Just weeks before Election Day, at least 1,400 Virginia voters who had requested absentee ballots received duplicates in the mail.
What are the details?
According to the Washington Post, at least 1,000 registered voters in Fairfax County received multiple absentee ballots, while voters in Henrico County and the city of Richmond also received duplicate absentee ballots.
Maurisa Potts told WRC-TV that she was shocked to find four ballots in her mailbox recently, two for her and two for her husband.
"When I got the mail, we got four ballots — two for me, addressed to me, and two addressed to my husband, so for someone who is a first timer doing mail-in I was confused," she said. "With this year, with people are concerned about election fraud and being fair and counting ballots, this is an issue."
Jean Brennan, a voter in Leesburg, told WTTG-TV that she received one ballot in the mail and her husband received two.
"This is what [Trump's] concerned about and I am too and I wanted to bring it to your attention," Brennan told the news station.
Despite the alarming development, officials said there is no reason for concern. Officials in both counties blamed the error on printing issues and record demand for absentee ballots.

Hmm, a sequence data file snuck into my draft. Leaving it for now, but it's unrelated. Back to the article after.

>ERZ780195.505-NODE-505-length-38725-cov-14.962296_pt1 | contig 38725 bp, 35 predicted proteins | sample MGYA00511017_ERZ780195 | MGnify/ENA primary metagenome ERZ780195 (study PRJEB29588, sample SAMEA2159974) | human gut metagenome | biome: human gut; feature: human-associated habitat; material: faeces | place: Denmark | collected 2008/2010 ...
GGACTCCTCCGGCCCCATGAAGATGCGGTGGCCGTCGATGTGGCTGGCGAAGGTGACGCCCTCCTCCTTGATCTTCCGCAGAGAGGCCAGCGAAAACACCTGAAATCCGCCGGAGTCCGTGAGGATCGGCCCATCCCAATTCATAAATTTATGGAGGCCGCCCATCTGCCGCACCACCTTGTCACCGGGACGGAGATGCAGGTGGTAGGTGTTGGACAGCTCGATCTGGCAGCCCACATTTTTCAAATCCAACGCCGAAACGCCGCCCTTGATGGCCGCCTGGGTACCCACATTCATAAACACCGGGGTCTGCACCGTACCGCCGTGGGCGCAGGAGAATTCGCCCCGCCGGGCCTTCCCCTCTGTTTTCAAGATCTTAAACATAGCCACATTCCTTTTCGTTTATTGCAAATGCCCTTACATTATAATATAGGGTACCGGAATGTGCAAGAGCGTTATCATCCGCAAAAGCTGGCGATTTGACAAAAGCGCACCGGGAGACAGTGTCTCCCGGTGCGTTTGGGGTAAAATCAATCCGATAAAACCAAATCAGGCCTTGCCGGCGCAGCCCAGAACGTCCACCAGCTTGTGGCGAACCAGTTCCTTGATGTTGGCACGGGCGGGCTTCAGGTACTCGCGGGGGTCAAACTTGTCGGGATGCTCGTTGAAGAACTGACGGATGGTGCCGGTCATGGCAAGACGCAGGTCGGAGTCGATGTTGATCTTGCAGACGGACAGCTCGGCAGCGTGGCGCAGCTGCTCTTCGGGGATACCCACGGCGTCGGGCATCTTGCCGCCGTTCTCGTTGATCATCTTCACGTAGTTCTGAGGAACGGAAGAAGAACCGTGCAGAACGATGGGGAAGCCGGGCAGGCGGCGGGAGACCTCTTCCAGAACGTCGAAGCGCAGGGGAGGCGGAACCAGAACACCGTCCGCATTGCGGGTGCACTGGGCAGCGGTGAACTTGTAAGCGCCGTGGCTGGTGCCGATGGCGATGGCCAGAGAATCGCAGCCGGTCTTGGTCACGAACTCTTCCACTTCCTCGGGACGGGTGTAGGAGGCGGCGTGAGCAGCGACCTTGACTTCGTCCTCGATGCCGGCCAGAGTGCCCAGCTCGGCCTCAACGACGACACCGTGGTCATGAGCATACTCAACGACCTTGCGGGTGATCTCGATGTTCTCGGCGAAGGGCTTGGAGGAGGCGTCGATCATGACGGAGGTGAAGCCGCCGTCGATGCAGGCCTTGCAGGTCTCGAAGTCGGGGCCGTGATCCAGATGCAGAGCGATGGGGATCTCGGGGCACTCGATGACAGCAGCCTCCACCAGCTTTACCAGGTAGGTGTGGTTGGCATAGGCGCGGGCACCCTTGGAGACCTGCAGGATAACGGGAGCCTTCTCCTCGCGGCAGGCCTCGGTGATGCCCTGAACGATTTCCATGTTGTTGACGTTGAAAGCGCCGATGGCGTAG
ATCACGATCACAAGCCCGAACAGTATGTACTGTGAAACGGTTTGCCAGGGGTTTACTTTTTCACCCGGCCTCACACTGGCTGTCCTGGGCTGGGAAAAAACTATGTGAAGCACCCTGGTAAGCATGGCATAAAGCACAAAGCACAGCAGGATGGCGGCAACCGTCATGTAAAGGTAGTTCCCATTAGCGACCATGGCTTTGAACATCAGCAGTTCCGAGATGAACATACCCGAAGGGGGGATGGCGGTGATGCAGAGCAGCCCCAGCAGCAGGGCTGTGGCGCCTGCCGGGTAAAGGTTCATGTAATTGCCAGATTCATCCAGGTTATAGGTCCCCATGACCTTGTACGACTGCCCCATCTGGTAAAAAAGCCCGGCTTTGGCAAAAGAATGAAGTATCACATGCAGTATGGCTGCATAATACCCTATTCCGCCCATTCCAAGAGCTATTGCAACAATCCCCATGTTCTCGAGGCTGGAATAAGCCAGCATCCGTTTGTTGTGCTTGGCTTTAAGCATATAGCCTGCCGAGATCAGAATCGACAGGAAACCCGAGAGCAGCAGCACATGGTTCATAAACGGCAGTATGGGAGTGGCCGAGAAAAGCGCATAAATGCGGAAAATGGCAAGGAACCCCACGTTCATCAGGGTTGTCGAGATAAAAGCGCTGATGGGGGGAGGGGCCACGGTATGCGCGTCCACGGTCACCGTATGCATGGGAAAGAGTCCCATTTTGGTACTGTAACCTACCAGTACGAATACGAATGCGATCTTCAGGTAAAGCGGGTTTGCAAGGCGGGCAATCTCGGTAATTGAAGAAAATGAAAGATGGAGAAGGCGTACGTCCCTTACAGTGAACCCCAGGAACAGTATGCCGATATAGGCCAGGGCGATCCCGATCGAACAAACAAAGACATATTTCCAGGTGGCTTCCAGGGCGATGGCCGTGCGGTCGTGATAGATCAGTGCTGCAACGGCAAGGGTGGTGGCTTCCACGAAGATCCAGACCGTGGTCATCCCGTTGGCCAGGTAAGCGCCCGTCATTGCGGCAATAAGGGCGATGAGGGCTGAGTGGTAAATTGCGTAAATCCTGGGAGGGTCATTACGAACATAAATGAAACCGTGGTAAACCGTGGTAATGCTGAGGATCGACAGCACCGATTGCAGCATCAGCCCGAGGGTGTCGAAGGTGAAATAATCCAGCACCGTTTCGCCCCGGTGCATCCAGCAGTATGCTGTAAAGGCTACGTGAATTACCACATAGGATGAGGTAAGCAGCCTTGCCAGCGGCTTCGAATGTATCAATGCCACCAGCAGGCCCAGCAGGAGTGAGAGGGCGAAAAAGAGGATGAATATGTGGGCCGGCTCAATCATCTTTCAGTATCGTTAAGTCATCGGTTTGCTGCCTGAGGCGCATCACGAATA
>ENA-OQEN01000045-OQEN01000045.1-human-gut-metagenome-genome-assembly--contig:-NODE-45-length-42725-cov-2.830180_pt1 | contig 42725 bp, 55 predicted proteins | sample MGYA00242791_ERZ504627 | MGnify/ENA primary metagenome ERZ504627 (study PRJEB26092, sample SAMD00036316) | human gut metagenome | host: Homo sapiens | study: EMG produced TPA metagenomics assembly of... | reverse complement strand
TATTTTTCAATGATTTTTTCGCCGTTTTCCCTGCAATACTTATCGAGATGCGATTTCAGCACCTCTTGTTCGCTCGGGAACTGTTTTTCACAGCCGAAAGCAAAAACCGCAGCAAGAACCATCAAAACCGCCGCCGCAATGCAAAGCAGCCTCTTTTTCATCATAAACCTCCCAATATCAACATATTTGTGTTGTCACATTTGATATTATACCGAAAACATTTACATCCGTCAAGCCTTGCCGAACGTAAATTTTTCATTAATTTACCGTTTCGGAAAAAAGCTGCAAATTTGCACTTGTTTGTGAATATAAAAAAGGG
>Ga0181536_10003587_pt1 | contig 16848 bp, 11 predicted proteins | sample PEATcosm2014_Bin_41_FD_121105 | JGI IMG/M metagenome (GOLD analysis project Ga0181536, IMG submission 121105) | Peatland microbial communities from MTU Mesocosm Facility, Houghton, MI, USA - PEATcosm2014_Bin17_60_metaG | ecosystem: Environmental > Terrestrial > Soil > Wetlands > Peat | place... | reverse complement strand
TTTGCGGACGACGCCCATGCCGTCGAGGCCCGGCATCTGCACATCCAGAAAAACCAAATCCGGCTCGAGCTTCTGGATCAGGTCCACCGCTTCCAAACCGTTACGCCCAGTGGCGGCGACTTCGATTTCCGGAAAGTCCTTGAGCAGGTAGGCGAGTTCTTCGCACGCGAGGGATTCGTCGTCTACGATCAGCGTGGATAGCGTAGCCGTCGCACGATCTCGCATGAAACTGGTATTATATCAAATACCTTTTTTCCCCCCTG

More from the Post:
[E]lection officials said safeguards are in place to ensure that only one ballot is counted per voter. Each ballot cast by a Virginia voter is recorded into a state verification system, election officials said. If someone were to try to vote more than once with the same identity, the system would reject the extra ballot as invalid.
What's the background?
With concerns over the spread of coronavirus, this year's election will place a greater emphasis on absentee and mail-in ballots than ever before. Republicans claim the process is ripe for voter fraud, while Democrats say mail-in voting is safe for conducting a national election.
But there have been numerous problems with mail ballots thus far.
For example, as many as 140,000 mismatched ballots were mailed in New York. As TheBlaze reported, voters received ballots containing the wrong name, wrong address — or someone else's ballot altogether.
Meanwhile, over 20% of the mail-in ballots cast during New York City's presidential primary in June were disqualified.
In Georgia, state Secretary of State Brad Raffensperger confirmed in August that 1,000 people voted twice during Georgia's primary, casting absentee ballots and voting in person. Although the apparent voter fraud did not change the outcome of any elections there, Raffensperger suggested it proved mail-in voting is not suitable for conducting a fair and safe election.